Israel to deny return of all Palestinian attackers' bodies
Israel further clamped down on Palestinian movements and on Thursday said it would step up troop deployment after Palestinian gunmen shot dead four people at a popular Tel Aviv nightspot, the deadliest attack in a months-long wave of violence.
Authorities also imposed a string of punitive measures, vowing to not return the bodies of attackers for burial and also revoking tens of thousands of entry permits for Palestinians during the holy month of Ramadan.
Israeli authorities also said they would send two additional battalions - hundreds more troops - into the occupied West Bank.
Newly installed Defence Minister Avigdor Lieberman orders that the bodies of Palestinians killed while carrying out attacks no longer be returned to their families for burial, are backed by Israeli hawks as a deterrent measure.
The move was the hardliner's first major decision related to the Israeli-Palestinian conflict since he took office on 30 May.
Two Palestinian cousins - identified as Khaled Mohammad Makhamera, 22, and his cousin Mohammad Ahmad Makhamera, 21 – are believed to be behind Wednesday night's attack.
Their home town of Yatta near Hebron has now been "been completely cordoned off" the government said after the security cabinet meeting, adding that soldiers were patrolling and stopping cars as they entered and exited.
The pair walked into a busy district where people were out walking and eating and opened fire on a cafe, killing four people and injuring many others. The victims were identified as Ido Ben Aryeh, 42, Ilana Nave, 39, Michael Feige, 58, and Mila Mishayev, 32, all Israelis.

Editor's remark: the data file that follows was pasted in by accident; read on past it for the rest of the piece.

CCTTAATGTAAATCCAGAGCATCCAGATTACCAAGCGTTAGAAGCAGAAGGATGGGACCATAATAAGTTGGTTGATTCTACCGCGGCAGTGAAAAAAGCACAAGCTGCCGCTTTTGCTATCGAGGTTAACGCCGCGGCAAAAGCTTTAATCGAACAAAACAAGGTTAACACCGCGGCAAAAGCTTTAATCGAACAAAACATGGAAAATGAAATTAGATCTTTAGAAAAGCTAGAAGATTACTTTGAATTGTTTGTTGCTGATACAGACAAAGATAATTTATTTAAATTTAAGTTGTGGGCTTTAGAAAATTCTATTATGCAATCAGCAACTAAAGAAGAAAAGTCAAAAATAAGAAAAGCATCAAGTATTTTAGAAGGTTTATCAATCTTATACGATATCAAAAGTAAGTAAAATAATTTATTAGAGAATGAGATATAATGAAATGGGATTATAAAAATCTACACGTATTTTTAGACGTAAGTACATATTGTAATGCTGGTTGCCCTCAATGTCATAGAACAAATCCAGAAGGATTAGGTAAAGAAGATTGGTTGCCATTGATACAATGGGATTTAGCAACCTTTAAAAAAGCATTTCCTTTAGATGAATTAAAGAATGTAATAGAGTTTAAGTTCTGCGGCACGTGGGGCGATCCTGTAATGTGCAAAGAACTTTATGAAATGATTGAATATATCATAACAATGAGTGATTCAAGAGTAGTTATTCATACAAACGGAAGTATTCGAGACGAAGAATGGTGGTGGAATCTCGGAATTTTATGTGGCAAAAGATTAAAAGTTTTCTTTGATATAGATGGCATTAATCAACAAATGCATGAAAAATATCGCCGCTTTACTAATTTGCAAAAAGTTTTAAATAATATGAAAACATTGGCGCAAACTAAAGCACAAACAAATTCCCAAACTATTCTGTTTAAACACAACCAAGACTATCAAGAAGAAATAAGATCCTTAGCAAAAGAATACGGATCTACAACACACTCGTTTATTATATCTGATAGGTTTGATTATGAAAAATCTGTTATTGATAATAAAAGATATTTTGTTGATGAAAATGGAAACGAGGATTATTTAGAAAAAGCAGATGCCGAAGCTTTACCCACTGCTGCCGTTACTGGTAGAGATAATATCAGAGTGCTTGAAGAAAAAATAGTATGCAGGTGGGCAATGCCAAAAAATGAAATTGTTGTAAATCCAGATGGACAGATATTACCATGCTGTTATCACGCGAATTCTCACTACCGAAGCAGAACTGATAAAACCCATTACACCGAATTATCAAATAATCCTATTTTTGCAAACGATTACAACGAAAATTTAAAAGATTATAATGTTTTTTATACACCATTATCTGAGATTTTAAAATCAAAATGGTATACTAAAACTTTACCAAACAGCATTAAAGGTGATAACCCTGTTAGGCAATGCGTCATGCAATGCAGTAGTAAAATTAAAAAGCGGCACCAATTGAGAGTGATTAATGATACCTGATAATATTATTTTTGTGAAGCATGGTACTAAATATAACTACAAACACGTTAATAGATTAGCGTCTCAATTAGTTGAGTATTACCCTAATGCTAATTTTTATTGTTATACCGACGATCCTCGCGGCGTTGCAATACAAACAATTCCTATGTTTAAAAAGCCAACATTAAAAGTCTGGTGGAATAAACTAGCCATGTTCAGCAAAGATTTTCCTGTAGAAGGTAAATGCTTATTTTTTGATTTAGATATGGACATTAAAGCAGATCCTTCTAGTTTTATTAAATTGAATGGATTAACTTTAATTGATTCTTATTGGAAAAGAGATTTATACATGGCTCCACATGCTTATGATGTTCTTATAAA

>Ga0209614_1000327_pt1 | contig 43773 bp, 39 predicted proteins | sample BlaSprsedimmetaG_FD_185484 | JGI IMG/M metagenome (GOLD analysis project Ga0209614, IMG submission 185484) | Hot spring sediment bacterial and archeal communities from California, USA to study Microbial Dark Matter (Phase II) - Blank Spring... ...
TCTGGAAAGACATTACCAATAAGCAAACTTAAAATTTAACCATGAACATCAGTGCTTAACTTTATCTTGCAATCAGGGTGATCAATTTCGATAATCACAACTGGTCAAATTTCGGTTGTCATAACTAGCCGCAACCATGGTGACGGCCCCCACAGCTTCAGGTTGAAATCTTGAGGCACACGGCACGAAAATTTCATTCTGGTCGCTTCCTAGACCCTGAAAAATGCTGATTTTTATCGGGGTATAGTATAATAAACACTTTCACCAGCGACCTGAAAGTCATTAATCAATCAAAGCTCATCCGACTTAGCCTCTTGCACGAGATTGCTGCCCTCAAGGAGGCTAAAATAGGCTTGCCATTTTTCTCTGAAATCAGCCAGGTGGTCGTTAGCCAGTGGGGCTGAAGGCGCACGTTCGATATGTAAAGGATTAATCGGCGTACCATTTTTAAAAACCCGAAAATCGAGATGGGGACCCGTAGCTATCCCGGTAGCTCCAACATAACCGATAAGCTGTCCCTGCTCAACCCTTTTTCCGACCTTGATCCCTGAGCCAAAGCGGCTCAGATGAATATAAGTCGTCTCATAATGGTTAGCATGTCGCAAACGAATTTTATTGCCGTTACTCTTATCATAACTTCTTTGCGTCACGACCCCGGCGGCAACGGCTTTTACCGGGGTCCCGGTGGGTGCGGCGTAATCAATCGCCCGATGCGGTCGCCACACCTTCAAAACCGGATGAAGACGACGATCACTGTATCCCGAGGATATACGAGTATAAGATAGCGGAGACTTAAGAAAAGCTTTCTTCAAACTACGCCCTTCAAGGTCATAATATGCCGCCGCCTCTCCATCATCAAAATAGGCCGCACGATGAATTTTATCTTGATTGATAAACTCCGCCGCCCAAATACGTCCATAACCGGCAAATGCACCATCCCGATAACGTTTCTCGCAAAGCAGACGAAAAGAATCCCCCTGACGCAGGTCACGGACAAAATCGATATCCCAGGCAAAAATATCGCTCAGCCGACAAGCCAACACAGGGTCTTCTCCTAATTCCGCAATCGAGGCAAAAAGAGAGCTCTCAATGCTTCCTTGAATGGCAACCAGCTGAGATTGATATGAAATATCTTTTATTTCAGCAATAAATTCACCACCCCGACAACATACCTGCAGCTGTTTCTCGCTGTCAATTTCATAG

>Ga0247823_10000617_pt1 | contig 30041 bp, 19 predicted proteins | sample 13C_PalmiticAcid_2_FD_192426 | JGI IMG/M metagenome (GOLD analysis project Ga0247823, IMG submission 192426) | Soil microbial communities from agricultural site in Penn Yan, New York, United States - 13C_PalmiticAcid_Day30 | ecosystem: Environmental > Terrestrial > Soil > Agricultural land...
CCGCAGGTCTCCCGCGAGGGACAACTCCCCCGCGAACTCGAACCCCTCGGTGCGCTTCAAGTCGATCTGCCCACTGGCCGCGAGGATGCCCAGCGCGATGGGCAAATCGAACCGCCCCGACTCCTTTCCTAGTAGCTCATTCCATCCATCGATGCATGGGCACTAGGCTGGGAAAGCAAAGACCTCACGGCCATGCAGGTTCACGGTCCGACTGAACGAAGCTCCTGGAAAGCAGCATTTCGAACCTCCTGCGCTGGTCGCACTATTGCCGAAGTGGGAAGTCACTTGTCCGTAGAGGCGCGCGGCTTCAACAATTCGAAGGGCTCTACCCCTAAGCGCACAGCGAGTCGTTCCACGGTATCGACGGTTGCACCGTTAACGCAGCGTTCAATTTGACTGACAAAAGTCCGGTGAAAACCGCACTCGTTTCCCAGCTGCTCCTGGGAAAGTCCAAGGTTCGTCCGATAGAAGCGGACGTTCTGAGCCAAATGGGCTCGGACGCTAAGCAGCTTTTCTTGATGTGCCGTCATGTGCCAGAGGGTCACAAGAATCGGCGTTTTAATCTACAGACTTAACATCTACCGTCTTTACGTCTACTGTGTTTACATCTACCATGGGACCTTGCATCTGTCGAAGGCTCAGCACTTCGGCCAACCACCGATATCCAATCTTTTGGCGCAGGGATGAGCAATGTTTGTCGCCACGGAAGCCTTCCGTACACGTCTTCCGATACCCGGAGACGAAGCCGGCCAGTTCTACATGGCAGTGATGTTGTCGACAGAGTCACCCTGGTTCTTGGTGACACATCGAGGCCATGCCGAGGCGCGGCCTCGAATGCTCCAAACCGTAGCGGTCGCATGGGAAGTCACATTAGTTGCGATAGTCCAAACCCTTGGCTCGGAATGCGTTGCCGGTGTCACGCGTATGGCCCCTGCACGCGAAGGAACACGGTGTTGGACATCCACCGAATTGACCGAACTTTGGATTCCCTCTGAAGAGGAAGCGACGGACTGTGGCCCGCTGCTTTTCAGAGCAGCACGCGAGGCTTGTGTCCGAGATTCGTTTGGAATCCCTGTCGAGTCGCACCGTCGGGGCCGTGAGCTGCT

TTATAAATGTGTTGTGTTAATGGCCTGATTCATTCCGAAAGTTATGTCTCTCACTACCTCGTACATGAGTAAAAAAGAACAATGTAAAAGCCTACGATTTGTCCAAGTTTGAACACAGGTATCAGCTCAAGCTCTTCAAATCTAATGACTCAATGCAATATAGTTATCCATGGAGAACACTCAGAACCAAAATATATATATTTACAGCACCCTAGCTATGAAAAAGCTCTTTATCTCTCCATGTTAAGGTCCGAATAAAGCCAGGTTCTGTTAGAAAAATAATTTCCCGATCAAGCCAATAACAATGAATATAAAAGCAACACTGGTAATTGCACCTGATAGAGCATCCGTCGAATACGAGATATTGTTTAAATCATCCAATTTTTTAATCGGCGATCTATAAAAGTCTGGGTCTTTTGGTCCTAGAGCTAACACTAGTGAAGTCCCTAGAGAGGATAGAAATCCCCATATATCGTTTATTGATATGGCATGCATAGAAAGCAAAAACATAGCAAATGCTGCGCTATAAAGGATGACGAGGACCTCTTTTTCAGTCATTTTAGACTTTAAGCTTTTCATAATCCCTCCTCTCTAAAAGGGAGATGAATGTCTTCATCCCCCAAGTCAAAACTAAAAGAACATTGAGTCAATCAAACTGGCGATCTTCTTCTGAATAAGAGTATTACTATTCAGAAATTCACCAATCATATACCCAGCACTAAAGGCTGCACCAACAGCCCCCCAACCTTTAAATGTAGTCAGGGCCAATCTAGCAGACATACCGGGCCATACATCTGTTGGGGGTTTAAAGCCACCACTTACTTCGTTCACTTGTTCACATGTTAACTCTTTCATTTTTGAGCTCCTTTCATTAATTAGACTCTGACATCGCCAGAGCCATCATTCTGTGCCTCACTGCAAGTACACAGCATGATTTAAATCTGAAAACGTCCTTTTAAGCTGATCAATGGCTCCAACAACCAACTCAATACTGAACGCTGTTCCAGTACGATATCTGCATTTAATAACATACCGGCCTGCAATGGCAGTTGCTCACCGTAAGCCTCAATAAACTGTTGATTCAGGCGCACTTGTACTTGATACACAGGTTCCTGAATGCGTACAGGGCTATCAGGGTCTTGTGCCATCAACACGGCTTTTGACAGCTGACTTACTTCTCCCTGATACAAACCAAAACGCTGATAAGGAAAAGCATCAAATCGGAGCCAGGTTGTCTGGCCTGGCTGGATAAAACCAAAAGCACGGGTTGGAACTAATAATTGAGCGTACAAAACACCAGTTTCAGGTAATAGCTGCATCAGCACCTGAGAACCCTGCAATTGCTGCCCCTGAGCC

One of the attackers was arrested, while the other was under guard in hospital after being wounded by gunfire.
Prime Minister Benjamin Netanyahu visited the scene of the shooting and gave a speech calling the incident a "cold-blooded terrorist murder".
"There will be intensive action by the police, the army and other security services, not just to catch every accomplice to this murder but also to prevent further incidents," he said.
Lieberman also visited the scene of the attack and ordered lunch at the café, which stayed open to accommodate mourners who flooded in throughout the day.
After lunch, Lieberman chaired a security meeting during which he reportedly pushed for even faster punitive demolitions of Palestinian attackers' homes.
Netanyahu had already fast-tracked such demolitions after the current wave of violence broke out in October.
It was not yet clear if the attackers were acting alone or as part of a larger plot.
A spokesman for Hamas, that runs the Gaza Strip and is also present in the West Bank, called the attack a "heroic operation" but has not claimed the incident.